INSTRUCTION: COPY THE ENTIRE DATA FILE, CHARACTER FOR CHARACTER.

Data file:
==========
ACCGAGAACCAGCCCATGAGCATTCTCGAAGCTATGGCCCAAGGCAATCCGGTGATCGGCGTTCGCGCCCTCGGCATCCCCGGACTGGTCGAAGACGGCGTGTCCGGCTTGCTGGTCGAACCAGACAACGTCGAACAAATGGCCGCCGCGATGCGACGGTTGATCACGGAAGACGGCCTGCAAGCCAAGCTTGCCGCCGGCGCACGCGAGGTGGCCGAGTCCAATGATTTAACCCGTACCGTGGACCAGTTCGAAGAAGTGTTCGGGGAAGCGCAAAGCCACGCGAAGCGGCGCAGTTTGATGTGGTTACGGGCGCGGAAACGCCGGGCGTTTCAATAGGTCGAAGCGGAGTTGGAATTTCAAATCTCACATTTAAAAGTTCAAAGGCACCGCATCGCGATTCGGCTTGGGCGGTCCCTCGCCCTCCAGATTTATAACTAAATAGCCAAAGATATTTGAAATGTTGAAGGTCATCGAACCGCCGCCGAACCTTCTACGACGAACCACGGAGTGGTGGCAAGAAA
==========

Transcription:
ACCGAGAACCAGCCCATGAGCATTCTCGAAGCTATGGCCCAAGGCAATCCGGTGATCGGCGTTCGCGCCCTCGGCATCCCCGGACTGGTCGAAGACGGCGTGTCCGGCTTGCTGGTCGAACCAGACAACGTCGAACAAATGGCCGCCGCGATGCGACGGTTGATCACGGAAGACGGCCTGCAAGCCAAGCTTGCCGCCGGCGCACGCGAGGTGGCCGAGTCCAATGATTTAACCCGTACCGTGGACCAGTTCGAAGAAGTGTTCGGGGAAGCGCAAAGCCACGCGAAGCGGCGCAGTTTGATGTGGTTACGGGCGCGGAAACGCCGGGCGTTTCAATAGGTCGAAGCGGAGTTGGAATTTCAAATCTCACATTTAAAAGTTCAAAGGCACCGCATCGCGATTCGGCTTGGGCGGTCCCTCGCCCTCCAGATTTATAACTAAATAGCCAAAGATATTTGAAATGTTGAAGGTCATCGAACCGCCGCCGAACCTTCTACGACGAACCACGGAGTGGTGGCAAGAAA